The USD to CAD Exchange Rate Breaking Out to the Upside - Targeting 1.3150

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“The downtrend channel that has been dragging USD/CAD lower over the past three months has been broken.” - Hantec Market's Richard Perry

The US to Canadian dollar exchange rate is breaking to the upside following US dollar gains made across the board on Tuesday May 3. 

The gains come amidst a broad-based pick-up in USD sentiment, ostensibly due to Fed speakers resurrecting the possibility of a rate hike in June.

(Be aware that Friday sees the release of the all-important US and Canadian employment data, so this should be an interesting day).

USD/CAD has broken out of a falling wedge pattern or ‘channel’ depending on interpretation, which is a very bullish technical sign.


Apart from the Fed rhetoric, which Scotiabanks FX Strategist Shaun Osborne points out, was probably not actually the real reason for the dollar's rise, since the speakers (Lockhart and Williams) are not voting members of the FOMC and there was no corresponding rise in yields, the other catalyst given for the strong move higher was Canadian trade data, which showed the deficit deepen to its widest level on record.

The Trade Balance came out at -3.4bn in March, which was a billion deeper than the -2.4bn in February and much wider than the -1.4bn expected.

“Weak trade perhaps reflects sluggish growth in the US in Q1. But regardless of the reason, headwinds for the external sector will dampen the recent rise in Canadian interest rates and help widen out US-Canada rate differentials back in the USD’s favour.” Commented Scotiabank’s Osborne.

The strong move higher in the pair resulted in a breakout from a falling channel or descending wedge pattern on the daily chart, which could now signal a move higher which is equal to the height of the pattern at its widest point, or – to be safe, at the very least 61.8% of the height of the wedge/channel at its widest point.

If the height is 7.50 Canadian dollars then 61.8% of that is 4.64, which gives an upside target measured from the point of the breakout at 1.27, of 1.3164.

Hantec’s Perry does not stipulate an upside target, as such, but does say that 1.2990 needs to be overcome, “to signal real intent.”

However, we think that may almost be too high a level, given the natural tendency for resistance to cluster around large round numbers such as 1.3000.

We stick, therefore with our current forecast of a break above 1.28 - which has now already happened – leading to a move up to 1.3000, only now we extend that target to 1.3150, mid-term.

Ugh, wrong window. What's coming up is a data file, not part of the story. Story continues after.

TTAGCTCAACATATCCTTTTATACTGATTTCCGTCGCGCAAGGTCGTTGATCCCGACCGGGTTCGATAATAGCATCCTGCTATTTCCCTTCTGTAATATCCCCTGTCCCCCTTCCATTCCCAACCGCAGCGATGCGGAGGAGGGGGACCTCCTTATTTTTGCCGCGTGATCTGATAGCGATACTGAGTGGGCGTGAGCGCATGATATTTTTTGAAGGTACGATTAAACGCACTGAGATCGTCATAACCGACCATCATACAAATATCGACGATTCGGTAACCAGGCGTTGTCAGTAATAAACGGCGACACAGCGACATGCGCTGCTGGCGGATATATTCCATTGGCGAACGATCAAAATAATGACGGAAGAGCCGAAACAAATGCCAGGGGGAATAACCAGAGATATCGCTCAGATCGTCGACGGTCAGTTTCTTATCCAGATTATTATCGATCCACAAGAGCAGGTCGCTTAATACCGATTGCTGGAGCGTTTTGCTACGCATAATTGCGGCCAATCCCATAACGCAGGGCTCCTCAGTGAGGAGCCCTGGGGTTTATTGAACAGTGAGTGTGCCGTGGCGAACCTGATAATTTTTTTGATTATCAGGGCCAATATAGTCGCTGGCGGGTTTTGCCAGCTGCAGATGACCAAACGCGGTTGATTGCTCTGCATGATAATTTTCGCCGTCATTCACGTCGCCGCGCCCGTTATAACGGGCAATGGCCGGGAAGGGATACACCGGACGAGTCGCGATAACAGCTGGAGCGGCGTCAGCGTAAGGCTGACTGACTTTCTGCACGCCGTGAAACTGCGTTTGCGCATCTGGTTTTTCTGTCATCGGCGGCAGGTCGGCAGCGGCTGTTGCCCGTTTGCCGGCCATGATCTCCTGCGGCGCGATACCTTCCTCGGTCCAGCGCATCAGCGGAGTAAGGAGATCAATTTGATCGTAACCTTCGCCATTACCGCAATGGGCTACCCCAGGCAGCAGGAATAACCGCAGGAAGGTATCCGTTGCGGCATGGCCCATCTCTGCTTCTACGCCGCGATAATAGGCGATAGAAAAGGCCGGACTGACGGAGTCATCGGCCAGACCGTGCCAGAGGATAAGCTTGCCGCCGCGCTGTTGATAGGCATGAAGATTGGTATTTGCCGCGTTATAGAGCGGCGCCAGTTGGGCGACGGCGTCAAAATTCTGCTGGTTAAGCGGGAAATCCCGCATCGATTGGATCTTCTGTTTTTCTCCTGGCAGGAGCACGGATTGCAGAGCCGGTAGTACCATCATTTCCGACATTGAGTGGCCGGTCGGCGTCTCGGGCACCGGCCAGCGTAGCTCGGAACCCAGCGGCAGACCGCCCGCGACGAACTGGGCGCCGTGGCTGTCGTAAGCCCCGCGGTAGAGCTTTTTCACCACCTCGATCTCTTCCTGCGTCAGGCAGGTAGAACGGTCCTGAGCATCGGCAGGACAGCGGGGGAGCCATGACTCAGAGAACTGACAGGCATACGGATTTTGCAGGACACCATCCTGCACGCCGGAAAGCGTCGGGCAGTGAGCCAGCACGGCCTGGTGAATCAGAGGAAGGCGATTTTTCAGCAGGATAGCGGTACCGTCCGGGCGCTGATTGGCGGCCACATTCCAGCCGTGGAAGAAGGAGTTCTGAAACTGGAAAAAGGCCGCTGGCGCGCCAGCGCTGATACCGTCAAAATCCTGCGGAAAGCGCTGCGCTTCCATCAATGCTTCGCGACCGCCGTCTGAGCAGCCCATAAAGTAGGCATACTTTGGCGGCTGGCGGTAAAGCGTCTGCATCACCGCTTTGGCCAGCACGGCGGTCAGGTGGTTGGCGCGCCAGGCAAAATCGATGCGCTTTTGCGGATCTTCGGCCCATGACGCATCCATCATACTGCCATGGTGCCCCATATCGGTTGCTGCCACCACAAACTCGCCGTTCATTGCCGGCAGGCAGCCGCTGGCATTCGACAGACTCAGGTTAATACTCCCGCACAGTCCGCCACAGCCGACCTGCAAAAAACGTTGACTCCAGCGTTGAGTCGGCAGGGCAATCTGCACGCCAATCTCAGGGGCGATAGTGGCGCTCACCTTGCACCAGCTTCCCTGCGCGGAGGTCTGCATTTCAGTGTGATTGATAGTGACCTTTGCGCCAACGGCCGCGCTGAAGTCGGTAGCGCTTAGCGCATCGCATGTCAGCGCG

Analyst, Vassili Serebriakov, at BNP Paribas, also sees more CAD weakness on the horizon, although his 2016 end of year target is 1.42.

The team at Paribas see the driver for more upside as renewed expectations the Bank of Canada (BOC) will reduce interest rates again, as the government’s fiscal stimulus programme will prove inadequate to the task of reviving growth.

In addition, commenting on the last BOC press conference, Serebriakov says Governor Poloz revealed some concern about the strength of the loonie, which could be an early warning for the currency:

“During his press conference Governor Poloz indicated that a stronger CAD could put export growth at risk, adding that the BoC would have had a rate cut bias without fiscal stimulus. We think the government and the BoC are too optimistic on the fiscal boost to the economy, and suspect GDP may fall short of the BoC’s projection for 2.2% growth in 2016.”

Paribas are also bearish on Oil - another factor which is expected to work against the loonie: 

“The recovery in the CAD has extended beyond our expectations, but we see the tailwinds for the currency starting to fade. Our commodity strategists argue that a further crude oil rally would be self-defeating, by likely drawing in increased US production and preventing the rebalancing of the oil market.”

Nevertheless, an alternative view is that US Shale oil is too capital intensive to be viable again, as it relies on the current low-interest rate environment to be profitable, which will not last forever, and in addition is too risky now that oil prices have probably structurally devalued to a new lower band for the foreseeable future.